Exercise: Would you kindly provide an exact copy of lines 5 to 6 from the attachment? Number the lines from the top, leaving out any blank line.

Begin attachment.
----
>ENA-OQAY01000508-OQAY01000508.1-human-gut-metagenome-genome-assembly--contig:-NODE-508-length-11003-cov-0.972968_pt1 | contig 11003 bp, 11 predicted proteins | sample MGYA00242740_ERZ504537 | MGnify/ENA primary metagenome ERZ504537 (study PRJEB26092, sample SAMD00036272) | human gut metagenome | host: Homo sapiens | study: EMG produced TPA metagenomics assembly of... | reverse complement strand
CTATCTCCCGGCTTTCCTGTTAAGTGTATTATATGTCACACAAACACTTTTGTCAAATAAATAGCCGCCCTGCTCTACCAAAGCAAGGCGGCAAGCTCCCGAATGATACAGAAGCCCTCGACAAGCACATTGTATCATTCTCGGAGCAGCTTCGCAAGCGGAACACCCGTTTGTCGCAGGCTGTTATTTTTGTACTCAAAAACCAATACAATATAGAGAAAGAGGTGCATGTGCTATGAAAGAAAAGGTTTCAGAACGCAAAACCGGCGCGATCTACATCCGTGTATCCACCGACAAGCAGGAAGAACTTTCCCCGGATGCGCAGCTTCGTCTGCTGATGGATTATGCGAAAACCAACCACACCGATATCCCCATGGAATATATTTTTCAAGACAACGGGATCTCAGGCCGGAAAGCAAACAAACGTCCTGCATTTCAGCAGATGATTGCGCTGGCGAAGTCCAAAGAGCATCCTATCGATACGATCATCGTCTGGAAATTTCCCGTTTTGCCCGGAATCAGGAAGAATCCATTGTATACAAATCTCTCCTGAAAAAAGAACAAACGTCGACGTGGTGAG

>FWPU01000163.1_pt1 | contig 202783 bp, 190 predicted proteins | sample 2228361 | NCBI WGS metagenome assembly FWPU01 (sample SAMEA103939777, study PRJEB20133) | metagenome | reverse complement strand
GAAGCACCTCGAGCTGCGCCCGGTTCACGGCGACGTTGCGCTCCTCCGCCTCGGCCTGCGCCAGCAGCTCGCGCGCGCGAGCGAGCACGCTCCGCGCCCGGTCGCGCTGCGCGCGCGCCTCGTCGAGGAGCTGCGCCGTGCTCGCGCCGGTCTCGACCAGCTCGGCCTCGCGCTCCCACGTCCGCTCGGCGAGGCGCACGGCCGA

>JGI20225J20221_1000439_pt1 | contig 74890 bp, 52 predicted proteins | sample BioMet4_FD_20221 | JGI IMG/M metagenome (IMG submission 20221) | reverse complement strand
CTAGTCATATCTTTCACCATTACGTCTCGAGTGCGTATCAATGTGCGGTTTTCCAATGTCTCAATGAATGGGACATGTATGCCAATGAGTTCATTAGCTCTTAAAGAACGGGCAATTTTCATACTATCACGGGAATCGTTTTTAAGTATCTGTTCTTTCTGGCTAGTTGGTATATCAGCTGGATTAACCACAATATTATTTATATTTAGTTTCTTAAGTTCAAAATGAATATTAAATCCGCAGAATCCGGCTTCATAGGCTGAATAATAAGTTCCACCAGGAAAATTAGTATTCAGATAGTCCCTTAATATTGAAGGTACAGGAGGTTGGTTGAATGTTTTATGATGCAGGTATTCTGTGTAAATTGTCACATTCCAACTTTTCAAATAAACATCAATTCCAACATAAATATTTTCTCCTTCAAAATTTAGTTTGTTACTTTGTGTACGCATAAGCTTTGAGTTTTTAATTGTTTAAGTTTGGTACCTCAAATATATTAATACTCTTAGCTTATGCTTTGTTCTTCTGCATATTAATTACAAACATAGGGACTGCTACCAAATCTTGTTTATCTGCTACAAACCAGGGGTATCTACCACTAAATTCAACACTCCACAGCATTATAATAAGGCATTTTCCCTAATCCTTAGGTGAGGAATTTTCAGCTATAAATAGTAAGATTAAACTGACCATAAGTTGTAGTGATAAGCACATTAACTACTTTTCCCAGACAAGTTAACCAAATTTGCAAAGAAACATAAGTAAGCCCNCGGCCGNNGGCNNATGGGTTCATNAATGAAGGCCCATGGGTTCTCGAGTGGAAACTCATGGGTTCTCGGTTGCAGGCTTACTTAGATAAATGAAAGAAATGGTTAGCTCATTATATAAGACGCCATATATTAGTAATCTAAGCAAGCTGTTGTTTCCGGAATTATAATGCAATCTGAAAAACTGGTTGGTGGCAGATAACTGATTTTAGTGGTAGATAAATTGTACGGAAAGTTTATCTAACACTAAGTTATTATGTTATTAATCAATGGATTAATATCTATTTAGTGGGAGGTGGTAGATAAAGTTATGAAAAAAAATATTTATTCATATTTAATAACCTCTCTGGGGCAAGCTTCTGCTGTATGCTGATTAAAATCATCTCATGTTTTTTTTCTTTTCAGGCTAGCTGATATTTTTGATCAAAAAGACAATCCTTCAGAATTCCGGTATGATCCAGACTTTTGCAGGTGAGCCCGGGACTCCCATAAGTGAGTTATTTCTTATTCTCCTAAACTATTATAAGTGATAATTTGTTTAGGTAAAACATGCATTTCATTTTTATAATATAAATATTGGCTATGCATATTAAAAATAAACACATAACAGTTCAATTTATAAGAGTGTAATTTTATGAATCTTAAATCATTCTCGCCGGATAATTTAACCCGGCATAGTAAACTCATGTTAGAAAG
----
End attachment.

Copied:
>JGI20225J20221_1000439_pt1 | contig 74890 bp, 52 predicted proteins | sample BioMet4_FD_20221 | JGI IMG/M metagenome (IMG submission 20221) | reverse complement strand
CTAGTCATATCTTTCACCATTACGTCTCGAGTGCGTATCAATGTGCGGTTTTCCAATGTCTCAATGAATGGGACATGTATGCCAATGAGTTCATTAGCTCTTAAAGAACGGGCAATTTTCATACTATCACGGGAATCGTTTTTAAGTATCTGTTCTTTCTGGCTAGTTGGTATATCAGCTGGATTAACCACAATATTATTTATATTTAGTTTCTTAAGTTCAAAATGAATATTAAATCCGCAGAATCCGGCTTCATAGGCTGAATAATAAGTTCCACCAGGAAAATTAGTATTCAGATAGTCCCTTAATATTGAAGGTACAGGAGGTTGGTTGAATGTTTTATGATGCAGGTATTCTGTGTAAATTGTCACATTCCAACTTTTCAAATAAACATCAATTCCAACATAAATATTTTCTCCTTCAAAATTTAGTTTGTTACTTTGTGTACGCATAAGCTTTGAGTTTTTAATTGTTTAAGTTTGGTACCTCAAATATATTAATACTCTTAGCTTATGCTTTGTTCTTCTGCATATTAATTACAAACATAGGGACTGCTACCAAATCTTGTTTATCTGCTACAAACCAGGGGTATCTACCACTAAATTCAACACTCCACAGCATTATAATAAGGCATTTTCCCTAATCCTTAGGTGAGGAATTTTCAGCTATAAATAGTAAGATTAAACTGACCATAAGTTGTAGTGATAAGCACATTAACTACTTTTCCCAGACAAGTTAACCAAATTTGCAAAGAAACATAAGTAAGCCCNCGGCCGNNGGCNNATGGGTTCATNAATGAAGGCCCATGGGTTCTCGAGTGGAAACTCATGGGTTCTCGGTTGCAGGCTTACTTAGATAAATGAAAGAAATGGTTAGCTCATTATATAAGACGCCATATATTAGTAATCTAAGCAAGCTGTTGTTTCCGGAATTATAATGCAATCTGAAAAACTGGTTGGTGGCAGATAACTGATTTTAGTGGTAGATAAATTGTACGGAAAGTTTATCTAACACTAAGTTATTATGTTATTAATCAATGGATTAATATCTATTTAGTGGGAGGTGGTAGATAAAGTTATGAAAAAAAATATTTATTCATATTTAATAACCTCTCTGGGGCAAGCTTCTGCTGTATGCTGATTAAAATCATCTCATGTTTTTTTTCTTTTCAGGCTAGCTGATATTTTTGATCAAAAAGACAATCCTTCAGAATTCCGGTATGATCCAGACTTTTGCAGGTGAGCCCGGGACTCCCATAAGTGAGTTATTTCTTATTCTCCTAAACTATTATAAGTGATAATTTGTTTAGGTAAAACATGCATTTCATTTTTATAATATAAATATTGGCTATGCATATTAAAAATAAACACATAACAGTTCAATTTATAAGAGTGTAATTTTATGAATCTTAAATCATTCTCGCCGGATAATTTAACCCGGCATAGTAAACTCATGTTAGAAAG